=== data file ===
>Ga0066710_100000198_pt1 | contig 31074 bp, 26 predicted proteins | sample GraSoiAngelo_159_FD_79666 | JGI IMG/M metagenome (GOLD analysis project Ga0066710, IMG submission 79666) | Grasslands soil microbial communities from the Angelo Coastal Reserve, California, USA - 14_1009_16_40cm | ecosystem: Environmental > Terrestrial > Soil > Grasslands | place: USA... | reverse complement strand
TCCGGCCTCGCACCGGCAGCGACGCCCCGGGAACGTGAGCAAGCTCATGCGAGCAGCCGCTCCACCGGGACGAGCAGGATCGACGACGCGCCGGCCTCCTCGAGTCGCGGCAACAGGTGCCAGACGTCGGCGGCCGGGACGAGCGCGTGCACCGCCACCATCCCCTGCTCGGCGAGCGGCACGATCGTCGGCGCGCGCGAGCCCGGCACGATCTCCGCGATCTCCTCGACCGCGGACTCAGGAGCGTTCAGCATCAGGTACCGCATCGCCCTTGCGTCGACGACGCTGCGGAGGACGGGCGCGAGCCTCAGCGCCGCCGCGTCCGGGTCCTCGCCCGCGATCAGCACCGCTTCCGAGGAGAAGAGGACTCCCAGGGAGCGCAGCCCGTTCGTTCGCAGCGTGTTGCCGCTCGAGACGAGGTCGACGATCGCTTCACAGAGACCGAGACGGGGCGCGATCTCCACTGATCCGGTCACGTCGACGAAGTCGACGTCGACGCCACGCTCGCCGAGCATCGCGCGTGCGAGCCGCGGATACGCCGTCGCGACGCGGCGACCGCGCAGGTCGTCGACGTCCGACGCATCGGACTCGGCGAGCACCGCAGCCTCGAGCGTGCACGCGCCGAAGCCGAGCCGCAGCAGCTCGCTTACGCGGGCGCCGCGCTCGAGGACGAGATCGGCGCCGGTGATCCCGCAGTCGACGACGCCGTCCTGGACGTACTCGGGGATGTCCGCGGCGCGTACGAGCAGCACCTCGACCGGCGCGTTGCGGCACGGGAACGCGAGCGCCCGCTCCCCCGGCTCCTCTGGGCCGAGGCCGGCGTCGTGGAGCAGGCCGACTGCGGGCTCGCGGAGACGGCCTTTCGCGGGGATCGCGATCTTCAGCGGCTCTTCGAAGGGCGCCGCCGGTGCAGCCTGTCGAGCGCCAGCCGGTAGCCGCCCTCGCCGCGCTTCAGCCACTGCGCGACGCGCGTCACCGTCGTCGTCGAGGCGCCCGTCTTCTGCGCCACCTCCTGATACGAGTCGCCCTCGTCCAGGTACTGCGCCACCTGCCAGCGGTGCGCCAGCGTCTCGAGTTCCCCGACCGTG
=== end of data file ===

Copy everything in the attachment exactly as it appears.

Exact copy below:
>Ga0066710_100000198_pt1 | contig 31074 bp, 26 predicted proteins | sample GraSoiAngelo_159_FD_79666 | JGI IMG/M metagenome (GOLD analysis project Ga0066710, IMG submission 79666) | Grasslands soil microbial communities from the Angelo Coastal Reserve, California, USA - 14_1009_16_40cm | ecosystem: Environmental > Terrestrial > Soil > Grasslands | place: USA... | reverse complement strand
TCCGGCCTCGCACCGGCAGCGACGCCCCGGGAACGTGAGCAAGCTCATGCGAGCAGCCGCTCCACCGGGACGAGCAGGATCGACGACGCGCCGGCCTCCTCGAGTCGCGGCAACAGGTGCCAGACGTCGGCGGCCGGGACGAGCGCGTGCACCGCCACCATCCCCTGCTCGGCGAGCGGCACGATCGTCGGCGCGCGCGAGCCCGGCACGATCTCCGCGATCTCCTCGACCGCGGACTCAGGAGCGTTCAGCATCAGGTACCGCATCGCCCTTGCGTCGACGACGCTGCGGAGGACGGGCGCGAGCCTCAGCGCCGCCGCGTCCGGGTCCTCGCCCGCGATCAGCACCGCTTCCGAGGAGAAGAGGACTCCCAGGGAGCGCAGCCCGTTCGTTCGCAGCGTGTTGCCGCTCGAGACGAGGTCGACGATCGCTTCACAGAGACCGAGACGGGGCGCGATCTCCACTGATCCGGTCACGTCGACGAAGTCGACGTCGACGCCACGCTCGCCGAGCATCGCGCGTGCGAGCCGCGGATACGCCGTCGCGACGCGGCGACCGCGCAGGTCGTCGACGTCCGACGCATCGGACTCGGCGAGCACCGCAGCCTCGAGCGTGCACGCGCCGAAGCCGAGCCGCAGCAGCTCGCTTACGCGGGCGCCGCGCTCGAGGACGAGATCGGCGCCGGTGATCCCGCAGTCGACGACGCCGTCCTGGACGTACTCGGGGATGTCCGCGGCGCGTACGAGCAGCACCTCGACCGGCGCGTTGCGGCACGGGAACGCGAGCGCCCGCTCCCCCGGCTCCTCTGGGCCGAGGCCGGCGTCGTGGAGCAGGCCGACTGCGGGCTCGCGGAGACGGCCTTTCGCGGGGATCGCGATCTTCAGCGGCTCTTCGAAGGGCGCCGCCGGTGCAGCCTGTCGAGCGCCAGCCGGTAGCCGCCCTCGCCGCGCTTCAGCCACTGCGCGACGCGCGTCACCGTCGTCGTCGAGGCGCCCGTCTTCTGCGCCACCTCCTGATACGAGTCGCCCTCGTCCAGGTACTGCGCCACCTGCCAGCGGTGCGCCAGCGTCTCGAGTTCCCCGACCGTG